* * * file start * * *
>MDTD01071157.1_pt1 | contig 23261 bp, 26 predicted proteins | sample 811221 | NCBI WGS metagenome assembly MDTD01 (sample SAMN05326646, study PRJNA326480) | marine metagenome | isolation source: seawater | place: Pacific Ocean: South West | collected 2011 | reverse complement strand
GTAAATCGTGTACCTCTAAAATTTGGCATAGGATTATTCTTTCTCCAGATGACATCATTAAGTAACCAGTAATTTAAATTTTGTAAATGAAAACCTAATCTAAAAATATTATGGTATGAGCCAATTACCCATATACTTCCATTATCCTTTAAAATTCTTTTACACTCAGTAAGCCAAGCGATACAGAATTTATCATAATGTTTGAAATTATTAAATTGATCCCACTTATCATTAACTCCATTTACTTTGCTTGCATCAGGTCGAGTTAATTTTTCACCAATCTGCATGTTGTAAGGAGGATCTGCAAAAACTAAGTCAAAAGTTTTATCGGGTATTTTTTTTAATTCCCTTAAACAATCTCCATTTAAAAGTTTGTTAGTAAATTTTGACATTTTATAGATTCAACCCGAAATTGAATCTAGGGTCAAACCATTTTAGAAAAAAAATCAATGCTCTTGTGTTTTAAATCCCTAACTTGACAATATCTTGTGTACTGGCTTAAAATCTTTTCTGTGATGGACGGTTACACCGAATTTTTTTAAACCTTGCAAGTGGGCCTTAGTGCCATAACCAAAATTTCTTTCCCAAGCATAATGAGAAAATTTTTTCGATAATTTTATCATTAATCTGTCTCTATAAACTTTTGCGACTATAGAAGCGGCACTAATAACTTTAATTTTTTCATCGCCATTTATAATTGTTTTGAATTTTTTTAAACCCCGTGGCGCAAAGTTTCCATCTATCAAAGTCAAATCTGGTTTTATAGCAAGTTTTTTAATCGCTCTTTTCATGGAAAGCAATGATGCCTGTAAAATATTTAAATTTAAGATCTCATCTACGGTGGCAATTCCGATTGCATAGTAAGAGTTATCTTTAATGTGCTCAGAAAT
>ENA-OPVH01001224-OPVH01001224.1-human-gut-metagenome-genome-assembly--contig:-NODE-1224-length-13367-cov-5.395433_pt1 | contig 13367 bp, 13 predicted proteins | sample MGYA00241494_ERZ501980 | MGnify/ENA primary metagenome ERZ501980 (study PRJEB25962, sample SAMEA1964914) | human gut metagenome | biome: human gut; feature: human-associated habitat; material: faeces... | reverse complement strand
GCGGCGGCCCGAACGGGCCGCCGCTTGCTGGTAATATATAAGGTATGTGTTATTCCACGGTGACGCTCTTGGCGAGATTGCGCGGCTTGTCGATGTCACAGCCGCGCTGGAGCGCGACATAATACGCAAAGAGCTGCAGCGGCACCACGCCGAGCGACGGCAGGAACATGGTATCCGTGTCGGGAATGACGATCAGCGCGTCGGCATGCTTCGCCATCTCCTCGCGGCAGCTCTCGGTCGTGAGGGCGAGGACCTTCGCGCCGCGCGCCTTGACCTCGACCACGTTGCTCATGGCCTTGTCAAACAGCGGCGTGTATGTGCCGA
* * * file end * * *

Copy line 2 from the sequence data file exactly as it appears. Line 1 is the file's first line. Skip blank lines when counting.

GTAAATCGTGTACCTCTAAAATTTGGCATAGGATTATTCTTTCTCCAGATGACATCATTAAGTAACCAGTAATTTAAATTTTGTAAATGAAAACCTAATCTAAAAATATTATGGTATGAGCCAATTACCCATATACTTCCATTATCCTTTAAAATTCTTTTACACTCAGTAAGCCAAGCGATACAGAATTTATCATAATGTTTGAAATTATTAAATTGATCCCACTTATCATTAACTCCATTTACTTTGCTTGCATCAGGTCGAGTTAATTTTTCACCAATCTGCATGTTGTAAGGAGGATCTGCAAAAACTAAGTCAAAAGTTTTATCGGGTATTTTTTTTAATTCCCTTAAACAATCTCCATTTAAAAGTTTGTTAGTAAATTTTGACATTTTATAGATTCAACCCGAAATTGAATCTAGGGTCAAACCATTTTAGAAAAAAAATCAATGCTCTTGTGTTTTAAATCCCTAACTTGACAATATCTTGTGTACTGGCTTAAAATCTTTTCTGTGATGGACGGTTACACCGAATTTTTTTAAACCTTGCAAGTGGGCCTTAGTGCCATAACCAAAATTTCTTTCCCAAGCATAATGAGAAAATTTTTTCGATAATTTTATCATTAATCTGTCTCTATAAACTTTTGCGACTATAGAAGCGGCACTAATAACTTTAATTTTTTCATCGCCATTTATAATTGTTTTGAATTTTTTTAAACCCCGTGGCGCAAAGTTTCCATCTATCAAAGTCAAATCTGGTTTTATAGCAAGTTTTTTAATCGCTCTTTTCATGGAAAGCAATGATGCCTGTAAAATATTTAAATTTAAGATCTCATCTACGGTGGCAATTCCGATTGCATAGTAAGAGTTATCTTTAATGTGCTCAGAAAT